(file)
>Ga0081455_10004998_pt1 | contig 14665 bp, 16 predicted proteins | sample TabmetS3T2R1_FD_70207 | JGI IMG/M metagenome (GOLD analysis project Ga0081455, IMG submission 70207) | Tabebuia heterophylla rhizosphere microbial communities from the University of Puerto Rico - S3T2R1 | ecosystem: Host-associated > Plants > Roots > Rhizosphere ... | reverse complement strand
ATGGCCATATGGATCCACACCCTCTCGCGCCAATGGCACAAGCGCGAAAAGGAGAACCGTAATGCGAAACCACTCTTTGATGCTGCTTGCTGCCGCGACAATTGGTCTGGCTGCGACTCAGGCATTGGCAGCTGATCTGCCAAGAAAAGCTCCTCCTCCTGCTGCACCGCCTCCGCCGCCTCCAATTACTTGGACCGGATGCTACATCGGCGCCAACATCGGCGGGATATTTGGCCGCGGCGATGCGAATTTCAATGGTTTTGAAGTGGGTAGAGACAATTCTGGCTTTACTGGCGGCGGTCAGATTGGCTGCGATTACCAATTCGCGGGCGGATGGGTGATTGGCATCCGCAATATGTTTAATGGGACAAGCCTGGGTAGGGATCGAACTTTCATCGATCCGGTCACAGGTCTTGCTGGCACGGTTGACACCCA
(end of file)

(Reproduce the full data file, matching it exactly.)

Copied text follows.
>Ga0081455_10004998_pt1 | contig 14665 bp, 16 predicted proteins | sample TabmetS3T2R1_FD_70207 | JGI IMG/M metagenome (GOLD analysis project Ga0081455, IMG submission 70207) | Tabebuia heterophylla rhizosphere microbial communities from the University of Puerto Rico - S3T2R1 | ecosystem: Host-associated > Plants > Roots > Rhizosphere ... | reverse complement strand
ATGGCCATATGGATCCACACCCTCTCGCGCCAATGGCACAAGCGCGAAAAGGAGAACCGTAATGCGAAACCACTCTTTGATGCTGCTTGCTGCCGCGACAATTGGTCTGGCTGCGACTCAGGCATTGGCAGCTGATCTGCCAAGAAAAGCTCCTCCTCCTGCTGCACCGCCTCCGCCGCCTCCAATTACTTGGACCGGATGCTACATCGGCGCCAACATCGGCGGGATATTTGGCCGCGGCGATGCGAATTTCAATGGTTTTGAAGTGGGTAGAGACAATTCTGGCTTTACTGGCGGCGGTCAGATTGGCTGCGATTACCAATTCGCGGGCGGATGGGTGATTGGCATCCGCAATATGTTTAATGGGACAAGCCTGGGTAGGGATCGAACTTTCATCGATCCGGTCACAGGTCTTGCTGGCACGGTTGACACCCA